situation arose because corporations and other non-banking lenders, seeking to
profit by high rates, drew upon their balances with member banks and loaned
funds in huge volume directly to brokers, permitting an extraordinary demand
for credit to be met without any increase in the deposits against which member
banks were required to maintain reserves.

The activity of these deposits in­

creased rapidly, however, as is shown by the chart.

Had reserve l-equirements

reflected the activity of deposits, this sharp increase in turnover of deposit
accounts, which helped materially to finance speculative developments in 1928
and 1929, would have caused an equally sharp increase in member bank require­
ments for reserves, and this increase in turn would have acted as a powerful
restraint against unsound credit developments.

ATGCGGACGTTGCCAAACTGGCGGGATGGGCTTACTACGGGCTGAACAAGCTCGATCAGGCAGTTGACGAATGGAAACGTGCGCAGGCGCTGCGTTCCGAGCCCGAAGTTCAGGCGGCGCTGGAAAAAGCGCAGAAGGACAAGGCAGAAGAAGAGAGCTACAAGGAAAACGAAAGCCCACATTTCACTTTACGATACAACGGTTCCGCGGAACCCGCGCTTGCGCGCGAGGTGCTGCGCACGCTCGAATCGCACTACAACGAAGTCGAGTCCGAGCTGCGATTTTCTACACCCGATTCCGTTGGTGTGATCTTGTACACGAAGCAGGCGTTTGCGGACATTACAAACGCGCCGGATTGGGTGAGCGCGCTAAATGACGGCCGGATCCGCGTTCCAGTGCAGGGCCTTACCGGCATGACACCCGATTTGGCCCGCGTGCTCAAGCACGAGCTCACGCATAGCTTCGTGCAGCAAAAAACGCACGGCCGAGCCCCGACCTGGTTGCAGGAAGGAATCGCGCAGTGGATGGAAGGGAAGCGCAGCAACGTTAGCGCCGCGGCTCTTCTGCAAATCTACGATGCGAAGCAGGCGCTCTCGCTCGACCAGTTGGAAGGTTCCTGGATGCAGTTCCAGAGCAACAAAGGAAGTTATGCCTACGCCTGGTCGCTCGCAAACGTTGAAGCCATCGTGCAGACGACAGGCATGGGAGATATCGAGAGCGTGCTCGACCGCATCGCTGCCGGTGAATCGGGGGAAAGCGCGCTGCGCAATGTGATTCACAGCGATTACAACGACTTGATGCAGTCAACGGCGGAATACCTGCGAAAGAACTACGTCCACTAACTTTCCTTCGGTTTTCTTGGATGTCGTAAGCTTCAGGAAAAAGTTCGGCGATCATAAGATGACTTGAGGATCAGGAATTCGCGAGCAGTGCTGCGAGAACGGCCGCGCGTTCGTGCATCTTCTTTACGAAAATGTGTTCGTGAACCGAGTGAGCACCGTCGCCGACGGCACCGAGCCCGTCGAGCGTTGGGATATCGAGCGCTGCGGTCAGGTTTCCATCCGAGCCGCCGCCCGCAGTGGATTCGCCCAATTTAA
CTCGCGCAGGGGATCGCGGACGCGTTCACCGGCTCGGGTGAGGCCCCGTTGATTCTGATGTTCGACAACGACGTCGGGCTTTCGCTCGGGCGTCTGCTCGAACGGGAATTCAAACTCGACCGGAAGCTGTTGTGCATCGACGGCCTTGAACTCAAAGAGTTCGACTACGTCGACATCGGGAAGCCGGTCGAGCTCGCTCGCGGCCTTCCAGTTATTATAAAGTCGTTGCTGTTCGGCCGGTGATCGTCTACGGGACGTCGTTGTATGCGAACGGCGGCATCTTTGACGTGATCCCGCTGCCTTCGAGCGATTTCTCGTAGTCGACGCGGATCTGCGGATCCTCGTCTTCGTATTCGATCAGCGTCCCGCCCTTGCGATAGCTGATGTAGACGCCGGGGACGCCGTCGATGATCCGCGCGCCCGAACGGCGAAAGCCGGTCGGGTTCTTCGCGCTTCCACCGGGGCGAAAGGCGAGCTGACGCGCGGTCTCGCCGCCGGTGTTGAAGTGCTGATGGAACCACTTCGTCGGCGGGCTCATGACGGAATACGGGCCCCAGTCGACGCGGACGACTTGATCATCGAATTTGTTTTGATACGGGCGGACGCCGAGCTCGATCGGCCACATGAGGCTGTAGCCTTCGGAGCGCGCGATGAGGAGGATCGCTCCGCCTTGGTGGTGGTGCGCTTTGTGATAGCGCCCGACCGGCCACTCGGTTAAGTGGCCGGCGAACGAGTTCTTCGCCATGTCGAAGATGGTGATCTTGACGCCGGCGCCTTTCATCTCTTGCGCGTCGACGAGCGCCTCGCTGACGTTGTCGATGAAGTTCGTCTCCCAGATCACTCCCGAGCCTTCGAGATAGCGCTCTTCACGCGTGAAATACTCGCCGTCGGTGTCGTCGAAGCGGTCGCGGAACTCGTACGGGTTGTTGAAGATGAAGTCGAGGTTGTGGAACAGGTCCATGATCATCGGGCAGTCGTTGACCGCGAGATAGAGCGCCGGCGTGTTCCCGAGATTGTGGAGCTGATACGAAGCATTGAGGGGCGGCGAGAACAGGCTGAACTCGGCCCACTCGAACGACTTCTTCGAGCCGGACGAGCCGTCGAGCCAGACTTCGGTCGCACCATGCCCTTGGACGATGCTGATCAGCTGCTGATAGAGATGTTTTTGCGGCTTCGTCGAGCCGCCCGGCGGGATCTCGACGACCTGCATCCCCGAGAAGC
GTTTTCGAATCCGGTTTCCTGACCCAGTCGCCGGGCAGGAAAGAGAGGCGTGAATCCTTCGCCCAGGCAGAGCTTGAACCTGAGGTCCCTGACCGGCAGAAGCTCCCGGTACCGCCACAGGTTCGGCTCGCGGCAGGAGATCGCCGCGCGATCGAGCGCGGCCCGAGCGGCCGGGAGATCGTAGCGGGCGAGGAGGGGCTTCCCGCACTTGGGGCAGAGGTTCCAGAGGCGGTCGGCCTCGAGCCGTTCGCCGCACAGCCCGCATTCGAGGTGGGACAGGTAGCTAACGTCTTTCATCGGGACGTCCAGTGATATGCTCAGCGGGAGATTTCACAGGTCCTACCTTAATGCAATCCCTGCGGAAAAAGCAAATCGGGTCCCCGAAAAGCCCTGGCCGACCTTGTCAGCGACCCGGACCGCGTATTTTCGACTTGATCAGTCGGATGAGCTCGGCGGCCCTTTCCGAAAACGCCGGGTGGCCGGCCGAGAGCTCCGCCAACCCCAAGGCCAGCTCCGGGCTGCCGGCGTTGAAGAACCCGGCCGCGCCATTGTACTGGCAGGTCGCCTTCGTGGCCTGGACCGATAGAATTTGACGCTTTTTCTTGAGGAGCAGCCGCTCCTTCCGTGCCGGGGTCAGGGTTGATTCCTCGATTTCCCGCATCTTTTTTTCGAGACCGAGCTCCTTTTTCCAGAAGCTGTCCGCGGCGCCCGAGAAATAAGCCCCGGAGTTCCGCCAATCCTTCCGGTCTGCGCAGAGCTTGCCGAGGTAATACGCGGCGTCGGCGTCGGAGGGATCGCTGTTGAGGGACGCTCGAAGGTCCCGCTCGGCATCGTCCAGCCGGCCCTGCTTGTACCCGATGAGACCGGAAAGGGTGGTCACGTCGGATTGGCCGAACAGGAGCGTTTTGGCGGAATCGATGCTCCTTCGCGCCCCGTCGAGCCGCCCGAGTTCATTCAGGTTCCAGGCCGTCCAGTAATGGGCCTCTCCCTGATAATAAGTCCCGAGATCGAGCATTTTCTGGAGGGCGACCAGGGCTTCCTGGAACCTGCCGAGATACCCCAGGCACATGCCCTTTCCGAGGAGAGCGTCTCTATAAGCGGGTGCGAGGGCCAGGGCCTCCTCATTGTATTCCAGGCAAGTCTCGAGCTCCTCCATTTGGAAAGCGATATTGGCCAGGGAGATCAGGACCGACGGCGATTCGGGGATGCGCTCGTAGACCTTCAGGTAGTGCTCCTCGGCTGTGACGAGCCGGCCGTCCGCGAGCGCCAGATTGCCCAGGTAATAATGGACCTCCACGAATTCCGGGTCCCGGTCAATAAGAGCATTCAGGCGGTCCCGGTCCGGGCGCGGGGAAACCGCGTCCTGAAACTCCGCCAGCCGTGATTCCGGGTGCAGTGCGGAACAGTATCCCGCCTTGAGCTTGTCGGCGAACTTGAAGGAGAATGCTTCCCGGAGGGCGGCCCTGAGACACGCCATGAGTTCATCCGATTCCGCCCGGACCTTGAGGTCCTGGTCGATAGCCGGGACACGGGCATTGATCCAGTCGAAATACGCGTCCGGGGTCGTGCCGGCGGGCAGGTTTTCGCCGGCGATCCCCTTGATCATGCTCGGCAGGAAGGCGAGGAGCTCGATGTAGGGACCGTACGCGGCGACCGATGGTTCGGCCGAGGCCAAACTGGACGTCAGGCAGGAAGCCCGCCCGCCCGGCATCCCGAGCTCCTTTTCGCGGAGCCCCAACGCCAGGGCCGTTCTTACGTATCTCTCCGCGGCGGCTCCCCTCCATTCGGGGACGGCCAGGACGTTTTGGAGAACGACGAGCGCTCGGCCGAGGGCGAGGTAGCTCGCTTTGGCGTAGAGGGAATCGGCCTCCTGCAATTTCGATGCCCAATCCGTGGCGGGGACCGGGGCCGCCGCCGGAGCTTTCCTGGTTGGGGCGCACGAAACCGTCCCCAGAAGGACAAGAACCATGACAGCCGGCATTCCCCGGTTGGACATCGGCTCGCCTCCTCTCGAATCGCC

Vault cash
After reviewing member bank operations during recent years, the Committee
is convinced that the removal of vault cash from required reserves in 1917 has
had undesirable consequences that were not foreseen at the time.

Prior to 1917.

-15member banks in central reserve cities were required to hold aggregate reserves
equal to IS per cent of their demand deposits, the corresponding percentages
for reserve city and country member banks being 15 and 12 per cent respective­

At the same time, the requirement against time deposits was 5 P er cent at

all classes of member banks.

Part of these reserves were held as balances with

the reserve banks and part as cash in the vaults of the member banks.


reserve notes and national bank notes held by member banks, however, could not
be counted as legal reserves.

Under the 1917 amendment, reserve requirements

against demand deposits were reduced by 5 per cent and against time deposits
by 2 per cent at all classes of banks, and at the same time member banks were
required to hold all of their legal reserves on deposit with the Federal re­
serve banks.
The main purpose of the 19^-7 vault cash amendment was to concentrate the
gold holdings of the country in the Federal reserve banks.

Up to that time,

member banks had been required to hold their vault cash reserves in gold or